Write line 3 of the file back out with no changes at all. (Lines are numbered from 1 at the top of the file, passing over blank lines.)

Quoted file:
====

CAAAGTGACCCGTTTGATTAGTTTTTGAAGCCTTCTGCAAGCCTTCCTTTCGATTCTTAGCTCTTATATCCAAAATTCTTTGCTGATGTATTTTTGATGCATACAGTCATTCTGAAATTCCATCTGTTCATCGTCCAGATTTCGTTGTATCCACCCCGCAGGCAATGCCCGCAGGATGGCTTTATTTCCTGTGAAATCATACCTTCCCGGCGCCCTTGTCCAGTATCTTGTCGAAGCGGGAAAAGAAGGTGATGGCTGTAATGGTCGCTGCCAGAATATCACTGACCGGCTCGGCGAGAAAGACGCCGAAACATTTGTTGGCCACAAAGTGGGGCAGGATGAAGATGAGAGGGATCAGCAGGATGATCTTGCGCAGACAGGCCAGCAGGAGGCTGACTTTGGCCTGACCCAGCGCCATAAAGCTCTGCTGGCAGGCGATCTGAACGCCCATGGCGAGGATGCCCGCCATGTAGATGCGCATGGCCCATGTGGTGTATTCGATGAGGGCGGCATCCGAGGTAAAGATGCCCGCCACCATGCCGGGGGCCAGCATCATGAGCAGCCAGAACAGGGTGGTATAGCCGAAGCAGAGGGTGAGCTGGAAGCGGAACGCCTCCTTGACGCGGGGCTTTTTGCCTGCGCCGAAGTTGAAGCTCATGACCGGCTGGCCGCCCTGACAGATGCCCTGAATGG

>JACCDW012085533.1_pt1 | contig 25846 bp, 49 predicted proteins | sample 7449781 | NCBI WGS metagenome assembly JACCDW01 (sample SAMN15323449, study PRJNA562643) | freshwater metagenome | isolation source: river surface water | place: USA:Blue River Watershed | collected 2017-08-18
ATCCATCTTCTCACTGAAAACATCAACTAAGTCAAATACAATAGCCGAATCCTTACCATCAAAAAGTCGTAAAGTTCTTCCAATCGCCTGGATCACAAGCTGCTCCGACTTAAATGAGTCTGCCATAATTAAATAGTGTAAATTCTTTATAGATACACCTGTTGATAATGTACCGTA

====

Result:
ATCCATCTTCTCACTGAAAACATCAACTAAGTCAAATACAATAGCCGAATCCTTACCATCAAAAAGTCGTAAAGTTCTTCCAATCGCCTGGATCACAAGCTGCTCCGACTTAAATGAGTCTGCCATAATTAAATAGTGTAAATTCTTTATAGATACACCTGTTGATAATGTACCGTA